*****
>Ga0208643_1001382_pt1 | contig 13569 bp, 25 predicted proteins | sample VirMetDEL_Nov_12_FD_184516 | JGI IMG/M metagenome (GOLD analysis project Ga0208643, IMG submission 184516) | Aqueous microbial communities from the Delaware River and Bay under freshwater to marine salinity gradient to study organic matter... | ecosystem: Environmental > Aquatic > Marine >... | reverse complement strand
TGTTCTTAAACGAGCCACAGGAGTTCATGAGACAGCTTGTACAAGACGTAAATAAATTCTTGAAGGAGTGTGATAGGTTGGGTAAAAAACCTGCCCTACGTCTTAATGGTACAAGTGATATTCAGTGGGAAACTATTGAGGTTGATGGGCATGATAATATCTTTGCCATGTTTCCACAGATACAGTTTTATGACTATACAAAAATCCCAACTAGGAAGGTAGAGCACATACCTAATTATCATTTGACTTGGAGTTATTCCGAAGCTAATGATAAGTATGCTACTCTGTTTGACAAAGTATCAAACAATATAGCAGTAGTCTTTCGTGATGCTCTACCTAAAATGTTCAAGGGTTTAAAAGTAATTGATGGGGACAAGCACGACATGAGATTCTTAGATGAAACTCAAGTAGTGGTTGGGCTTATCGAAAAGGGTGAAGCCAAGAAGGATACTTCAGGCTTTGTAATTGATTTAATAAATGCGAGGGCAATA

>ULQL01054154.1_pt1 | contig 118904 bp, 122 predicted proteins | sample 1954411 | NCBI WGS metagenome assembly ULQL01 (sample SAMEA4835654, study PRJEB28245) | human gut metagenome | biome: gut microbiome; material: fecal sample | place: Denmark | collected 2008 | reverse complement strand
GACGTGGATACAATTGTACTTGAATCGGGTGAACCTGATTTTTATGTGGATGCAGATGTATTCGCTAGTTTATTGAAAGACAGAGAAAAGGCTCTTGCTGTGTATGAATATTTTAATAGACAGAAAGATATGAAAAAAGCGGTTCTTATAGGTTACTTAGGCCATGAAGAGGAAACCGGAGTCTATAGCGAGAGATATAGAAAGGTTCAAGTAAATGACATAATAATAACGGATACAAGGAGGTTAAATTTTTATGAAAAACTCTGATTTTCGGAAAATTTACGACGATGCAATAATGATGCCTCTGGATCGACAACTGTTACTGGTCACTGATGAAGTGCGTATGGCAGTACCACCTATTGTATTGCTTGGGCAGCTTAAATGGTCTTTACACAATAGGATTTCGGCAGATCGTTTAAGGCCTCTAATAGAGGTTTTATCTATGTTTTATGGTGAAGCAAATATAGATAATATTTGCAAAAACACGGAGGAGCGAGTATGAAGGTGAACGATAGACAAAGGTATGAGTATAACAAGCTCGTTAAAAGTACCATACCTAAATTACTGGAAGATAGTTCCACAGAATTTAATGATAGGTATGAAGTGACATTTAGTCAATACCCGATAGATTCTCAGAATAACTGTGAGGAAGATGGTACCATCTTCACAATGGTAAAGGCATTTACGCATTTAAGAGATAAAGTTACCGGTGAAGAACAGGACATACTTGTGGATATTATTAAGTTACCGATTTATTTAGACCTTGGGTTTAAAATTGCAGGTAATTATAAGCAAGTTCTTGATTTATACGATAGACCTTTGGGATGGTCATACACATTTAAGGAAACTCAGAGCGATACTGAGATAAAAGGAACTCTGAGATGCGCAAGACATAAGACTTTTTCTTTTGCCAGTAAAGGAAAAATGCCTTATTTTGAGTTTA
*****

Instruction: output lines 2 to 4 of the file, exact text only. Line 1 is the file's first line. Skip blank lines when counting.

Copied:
TGTTCTTAAACGAGCCACAGGAGTTCATGAGACAGCTTGTACAAGACGTAAATAAATTCTTGAAGGAGTGTGATAGGTTGGGTAAAAAACCTGCCCTACGTCTTAATGGTACAAGTGATATTCAGTGGGAAACTATTGAGGTTGATGGGCATGATAATATCTTTGCCATGTTTCCACAGATACAGTTTTATGACTATACAAAAATCCCAACTAGGAAGGTAGAGCACATACCTAATTATCATTTGACTTGGAGTTATTCCGAAGCTAATGATAAGTATGCTACTCTGTTTGACAAAGTATCAAACAATATAGCAGTAGTCTTTCGTGATGCTCTACCTAAAATGTTCAAGGGTTTAAAAGTAATTGATGGGGACAAGCACGACATGAGATTCTTAGATGAAACTCAAGTAGTGGTTGGGCTTATCGAAAAGGGTGAAGCCAAGAAGGATACTTCAGGCTTTGTAATTGATTTAATAAATGCGAGGGCAATA

>ULQL01054154.1_pt1 | contig 118904 bp, 122 predicted proteins | sample 1954411 | NCBI WGS metagenome assembly ULQL01 (sample SAMEA4835654, study PRJEB28245) | human gut metagenome | biome: gut microbiome; material: fecal sample | place: Denmark | collected 2008 | reverse complement strand
GACGTGGATACAATTGTACTTGAATCGGGTGAACCTGATTTTTATGTGGATGCAGATGTATTCGCTAGTTTATTGAAAGACAGAGAAAAGGCTCTTGCTGTGTATGAATATTTTAATAGACAGAAAGATATGAAAAAAGCGGTTCTTATAGGTTACTTAGGCCATGAAGAGGAAACCGGAGTCTATAGCGAGAGATATAGAAAGGTTCAAGTAAATGACATAATAATAACGGATACAAGGAGGTTAAATTTTTATGAAAAACTCTGATTTTCGGAAAATTTACGACGATGCAATAATGATGCCTCTGGATCGACAACTGTTACTGGTCACTGATGAAGTGCGTATGGCAGTACCACCTATTGTATTGCTTGGGCAGCTTAAATGGTCTTTACACAATAGGATTTCGGCAGATCGTTTAAGGCCTCTAATAGAGGTTTTATCTATGTTTTATGGTGAAGCAAATATAGATAATATTTGCAAAAACACGGAGGAGCGAGTATGAAGGTGAACGATAGACAAAGGTATGAGTATAACAAGCTCGTTAAAAGTACCATACCTAAATTACTGGAAGATAGTTCCACAGAATTTAATGATAGGTATGAAGTGACATTTAGTCAATACCCGATAGATTCTCAGAATAACTGTGAGGAAGATGGTACCATCTTCACAATGGTAAAGGCATTTACGCATTTAAGAGATAAAGTTACCGGTGAAGAACAGGACATACTTGTGGATATTATTAAGTTACCGATTTATTTAGACCTTGGGTTTAAAATTGCAGGTAATTATAAGCAAGTTCTTGATTTATACGATAGACCTTTGGGATGGTCATACACATTTAAGGAAACTCAGAGCGATACTGAGATAAAAGGAACTCTGAGATGCGCAAGACATAAGACTTTTTCTTTTGCCAGTAAAGGAAAAATGCCTTATTTTGAGTTTA